Unlike the US and FANG, a discussion of BAT would not be complete without discussing the payment war between Alipay and WeChat Pay / TenPay in China. Nowadays, Alipay and WeChat pay are almost ubiquitous across China, to the point that some restaurants and most bike-sharing services only accept these mobile payments and not cash. Although China has developed its own credit card network called China UnionPay to rival Visa Inc (V) and Mastercard Inc (MC), Alipay and WeChat pay seem to have leapfrogged credit cards altogether in China and transitioned much business directly from paper to mobile money.
Source: WikiMedia, Creative Commons
Statistics and some non-FANG, non-BAT alternatives
Below I've compiled a table of some main statistics for comparing the FANG vs BAT stocks, and some alternative large cap growth names in both the US and China. Some statistics worth noting:
- FANG and BAT are among the largest US stocks and China ADRs by market cap, respectively
- Among large companies, FANG and BAT also stand out by (and could be found by screening for) their high long-term growth rates, shown here as EPS growth, but also revenue growth, cash flow growth, and book value growth.
- BAT firms report a very high 5-year average ROI (>20%), while FANG has much lower average trailing ROI ratios (Amazon notably has spent much of its history not booking profits).
- FANG and BAT both look relatively expensive on a P/E basis, at least compared to other large cap companies with similarly high historical growth rates.
|Symbol||Company Name|| |
|P/E (TTM)||P/Sales (TTM)|| |
Return on Investment (5yr Avg)
|BABA||Alibaba Group Holding Ltd||$423||56||58||16||20|
|OTCPK:TCEHY / 0700.HK||Tencent Holdings Ltd.||$400||31||50||14||20|
Other Large Growers in China
|LFC||China Life Insurance Co Ltd||$84||-1||31||7|
|CHL||China Mobile Ltd||$227||-5||15||14|
|TSM||Taiwan Semiconductor Manufacturing Co Ltd||$186||18||17||6||21|
Other Large Growers in the US
|BRK.B||Berkshire Hathaway Inc||$438||19||20||2||7|
|PYPL||PayPal Holdings Inc||$71||9||48||6||7|
|MO||Altria Group Inc||$122||35||8||6||34|
For the "Other Large Growers" comparables, I chose other large cap with relatively high growth rates of some metric (EPS, revenue, cash flow, or book value), and a range of sectors to diversify away from internet services and social media.
What should be notable is how much easier it was to find a wide variety of large cap stocks with high historical growth rates across sectors in the US, but it was much harder in Greater China. China Life is not a great comparable to Berkshire Hathaway (and I have yet to find a satisfying "Berkshire of Asia", though I hope to build my company into one), but I include both due to their book value growth rates and both being in the insurance industry. Hong Kong based CHL is a much closer comp to AT&T, and on top of their impressive growth rates (despite falling prices in telecom services), both sport a very attractive dividend yield. Taiwan's TSM has no good analog in the US yields over 3%, and I mentioned earlier that the best comps for V and PYPL are Alipay and WeChat Pay. Rounding out this list, I have included MO and AMGN to show that the US has high-growth large caps in other diverse sectors like tobacco (which many consider a declining industry, but averaged >25% EPS and book value growth over the past 5 years despite flat revenues) and pharmaceuticals, while China does not.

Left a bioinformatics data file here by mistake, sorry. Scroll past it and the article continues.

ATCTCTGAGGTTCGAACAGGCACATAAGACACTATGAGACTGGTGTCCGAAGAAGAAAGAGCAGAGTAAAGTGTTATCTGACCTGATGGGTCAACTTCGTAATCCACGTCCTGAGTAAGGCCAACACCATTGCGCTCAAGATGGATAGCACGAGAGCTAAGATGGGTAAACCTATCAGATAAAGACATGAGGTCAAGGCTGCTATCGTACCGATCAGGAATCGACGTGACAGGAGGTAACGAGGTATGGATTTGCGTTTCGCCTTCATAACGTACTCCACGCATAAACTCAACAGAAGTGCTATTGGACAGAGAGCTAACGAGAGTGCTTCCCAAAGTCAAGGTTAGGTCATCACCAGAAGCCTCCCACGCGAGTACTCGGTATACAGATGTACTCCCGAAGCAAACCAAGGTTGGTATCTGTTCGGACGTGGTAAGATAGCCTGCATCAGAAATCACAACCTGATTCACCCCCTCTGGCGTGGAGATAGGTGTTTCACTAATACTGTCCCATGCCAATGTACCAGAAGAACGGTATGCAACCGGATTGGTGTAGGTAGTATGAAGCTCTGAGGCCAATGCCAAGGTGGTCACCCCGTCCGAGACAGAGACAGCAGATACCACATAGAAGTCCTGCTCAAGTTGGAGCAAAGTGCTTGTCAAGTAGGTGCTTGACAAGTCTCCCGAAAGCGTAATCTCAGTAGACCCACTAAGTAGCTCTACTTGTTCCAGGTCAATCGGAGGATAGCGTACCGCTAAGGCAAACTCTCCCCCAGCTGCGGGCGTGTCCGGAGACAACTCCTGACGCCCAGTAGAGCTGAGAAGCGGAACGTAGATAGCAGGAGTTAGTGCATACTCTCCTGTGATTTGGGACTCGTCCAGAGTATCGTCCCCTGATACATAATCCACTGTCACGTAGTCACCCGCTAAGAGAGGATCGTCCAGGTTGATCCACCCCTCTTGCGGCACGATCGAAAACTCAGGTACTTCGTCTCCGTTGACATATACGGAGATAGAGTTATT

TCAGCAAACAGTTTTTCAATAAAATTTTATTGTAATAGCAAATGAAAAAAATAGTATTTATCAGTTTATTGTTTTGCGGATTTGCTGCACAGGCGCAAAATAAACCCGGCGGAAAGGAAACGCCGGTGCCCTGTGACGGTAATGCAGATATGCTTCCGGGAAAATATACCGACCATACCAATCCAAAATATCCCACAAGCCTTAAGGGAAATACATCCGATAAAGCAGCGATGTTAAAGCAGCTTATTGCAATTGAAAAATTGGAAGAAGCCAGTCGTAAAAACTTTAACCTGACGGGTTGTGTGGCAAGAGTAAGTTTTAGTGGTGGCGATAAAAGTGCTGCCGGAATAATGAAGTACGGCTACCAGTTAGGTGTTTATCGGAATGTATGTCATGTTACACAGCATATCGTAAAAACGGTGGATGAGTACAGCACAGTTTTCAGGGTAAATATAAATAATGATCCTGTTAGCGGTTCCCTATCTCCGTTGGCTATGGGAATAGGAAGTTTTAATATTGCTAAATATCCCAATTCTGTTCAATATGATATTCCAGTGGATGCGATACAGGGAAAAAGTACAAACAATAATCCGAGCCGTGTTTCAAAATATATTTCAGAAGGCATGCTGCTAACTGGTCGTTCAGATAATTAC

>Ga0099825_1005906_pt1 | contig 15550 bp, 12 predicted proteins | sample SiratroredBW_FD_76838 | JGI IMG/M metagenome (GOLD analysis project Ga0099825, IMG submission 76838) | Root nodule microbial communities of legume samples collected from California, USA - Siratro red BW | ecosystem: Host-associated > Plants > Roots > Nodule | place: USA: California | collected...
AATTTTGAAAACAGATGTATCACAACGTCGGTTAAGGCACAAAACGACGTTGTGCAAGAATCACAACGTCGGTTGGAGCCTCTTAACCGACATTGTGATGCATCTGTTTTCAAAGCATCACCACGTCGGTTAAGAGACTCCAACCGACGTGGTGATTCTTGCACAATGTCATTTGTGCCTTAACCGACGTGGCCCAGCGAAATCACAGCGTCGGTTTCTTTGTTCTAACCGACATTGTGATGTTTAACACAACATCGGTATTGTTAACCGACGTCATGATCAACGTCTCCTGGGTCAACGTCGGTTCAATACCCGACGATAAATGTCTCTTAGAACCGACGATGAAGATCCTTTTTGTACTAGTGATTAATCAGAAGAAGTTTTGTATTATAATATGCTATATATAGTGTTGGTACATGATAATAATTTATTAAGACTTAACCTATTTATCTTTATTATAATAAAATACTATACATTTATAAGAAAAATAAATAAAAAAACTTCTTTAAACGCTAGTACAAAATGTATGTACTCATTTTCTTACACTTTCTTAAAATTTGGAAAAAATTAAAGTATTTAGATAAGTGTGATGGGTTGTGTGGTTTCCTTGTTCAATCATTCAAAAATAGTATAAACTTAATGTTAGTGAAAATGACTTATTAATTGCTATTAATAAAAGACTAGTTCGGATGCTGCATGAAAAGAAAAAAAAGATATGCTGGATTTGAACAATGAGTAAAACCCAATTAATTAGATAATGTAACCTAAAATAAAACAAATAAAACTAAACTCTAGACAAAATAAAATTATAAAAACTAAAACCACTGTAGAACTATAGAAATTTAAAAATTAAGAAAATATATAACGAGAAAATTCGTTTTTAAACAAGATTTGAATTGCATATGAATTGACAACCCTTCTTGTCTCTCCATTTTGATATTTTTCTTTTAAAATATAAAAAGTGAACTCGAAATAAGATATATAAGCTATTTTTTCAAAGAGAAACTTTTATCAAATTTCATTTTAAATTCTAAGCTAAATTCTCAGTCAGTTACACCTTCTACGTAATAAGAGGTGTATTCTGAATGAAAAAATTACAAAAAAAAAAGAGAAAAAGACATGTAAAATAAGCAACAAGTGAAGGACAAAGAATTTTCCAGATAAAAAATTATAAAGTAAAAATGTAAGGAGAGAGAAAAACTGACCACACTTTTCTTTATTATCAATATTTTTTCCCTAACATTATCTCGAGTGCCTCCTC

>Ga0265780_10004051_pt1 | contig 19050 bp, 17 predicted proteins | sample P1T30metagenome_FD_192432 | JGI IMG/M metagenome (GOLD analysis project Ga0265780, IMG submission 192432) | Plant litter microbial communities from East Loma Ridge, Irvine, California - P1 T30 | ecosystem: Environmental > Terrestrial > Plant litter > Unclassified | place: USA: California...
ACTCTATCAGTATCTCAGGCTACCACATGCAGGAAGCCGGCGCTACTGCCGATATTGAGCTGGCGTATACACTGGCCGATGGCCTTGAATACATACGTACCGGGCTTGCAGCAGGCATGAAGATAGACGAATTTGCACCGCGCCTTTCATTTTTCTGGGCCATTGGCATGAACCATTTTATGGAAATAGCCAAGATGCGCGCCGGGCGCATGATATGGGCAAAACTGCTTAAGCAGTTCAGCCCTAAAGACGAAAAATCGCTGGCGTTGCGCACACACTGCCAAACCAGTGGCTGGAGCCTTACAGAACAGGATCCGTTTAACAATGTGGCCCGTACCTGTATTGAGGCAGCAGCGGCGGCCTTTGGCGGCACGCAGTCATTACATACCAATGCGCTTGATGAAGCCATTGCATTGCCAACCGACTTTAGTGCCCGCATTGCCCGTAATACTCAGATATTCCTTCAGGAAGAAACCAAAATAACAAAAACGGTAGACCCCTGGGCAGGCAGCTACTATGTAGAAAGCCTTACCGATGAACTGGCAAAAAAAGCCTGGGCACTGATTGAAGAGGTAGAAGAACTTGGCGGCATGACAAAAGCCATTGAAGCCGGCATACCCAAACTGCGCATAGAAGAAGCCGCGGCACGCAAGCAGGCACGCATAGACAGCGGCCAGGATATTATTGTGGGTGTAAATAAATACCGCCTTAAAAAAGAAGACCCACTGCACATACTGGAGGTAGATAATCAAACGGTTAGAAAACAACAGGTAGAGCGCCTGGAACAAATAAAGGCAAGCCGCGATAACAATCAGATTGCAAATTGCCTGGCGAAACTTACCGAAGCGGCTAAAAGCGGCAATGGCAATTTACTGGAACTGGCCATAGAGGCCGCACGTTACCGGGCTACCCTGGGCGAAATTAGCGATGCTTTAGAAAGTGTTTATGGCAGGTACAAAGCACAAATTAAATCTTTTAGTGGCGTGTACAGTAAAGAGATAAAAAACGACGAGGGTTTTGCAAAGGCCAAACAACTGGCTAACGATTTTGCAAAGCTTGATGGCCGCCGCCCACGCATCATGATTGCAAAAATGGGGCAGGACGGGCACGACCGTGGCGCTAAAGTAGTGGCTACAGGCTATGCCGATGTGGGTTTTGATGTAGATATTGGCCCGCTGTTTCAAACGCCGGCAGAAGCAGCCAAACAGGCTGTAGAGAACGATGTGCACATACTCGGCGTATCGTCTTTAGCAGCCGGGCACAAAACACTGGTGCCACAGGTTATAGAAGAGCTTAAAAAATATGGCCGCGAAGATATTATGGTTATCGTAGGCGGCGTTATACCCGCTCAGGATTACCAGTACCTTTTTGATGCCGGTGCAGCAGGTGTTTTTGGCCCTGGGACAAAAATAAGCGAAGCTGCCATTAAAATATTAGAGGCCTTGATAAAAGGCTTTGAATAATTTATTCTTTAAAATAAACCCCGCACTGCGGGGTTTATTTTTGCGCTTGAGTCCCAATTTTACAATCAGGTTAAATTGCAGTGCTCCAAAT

Performance so far
Source: Google Finance
By comparison, all four BAT+N components have also outperformed the benchmark iShares China Large Cap ETF (FXI), which holds both US-listed and Hong Kong listed Mainland Chinese companies, but Tencent and NetEase have been the knockout outperformers while Baidu and Alibaba have outperformed less dramatically. Tencent's performance has also made it the top-weighted component in Hong Kong's benchmark Hang Seng Index at 11.5%, surpassing HSBC's 10.4% weight in the index.
Source: Google Finance
Although both FANG and BAT stocks have performed and grown spectacularly over the past 5 years, their current elevated prices and valuations implies that they will continue to grow at double-digit rates for at least another 5-10 years. While this continued growth and outperformance is certainly possible, I have a personal and professional bias to invest in assets with low expectations and high implied returns with zero growth rather than stocks with high expectations and negative returns if growth is less than expected. For their heavy weights in major benchmark indices, I will continue to watch both FANG and BAT, but I will invest portfolios in the less expensive, dividend paying names with similarly high historic growth rates, but less implied growth, with the expectation of safer returns whether internet bubble 2.0 pops in the US, China, neither or both.
Disclosure: I am/we are long LFC, CHL, TSM, MO, AMGN, T, FXI, BRK.B.
I wrote this article myself, and it expresses my own opinions. I am not receiving compensation for it (other than from Seeking Alpha). I have no business relationship with any company whose stock is mentioned in this article.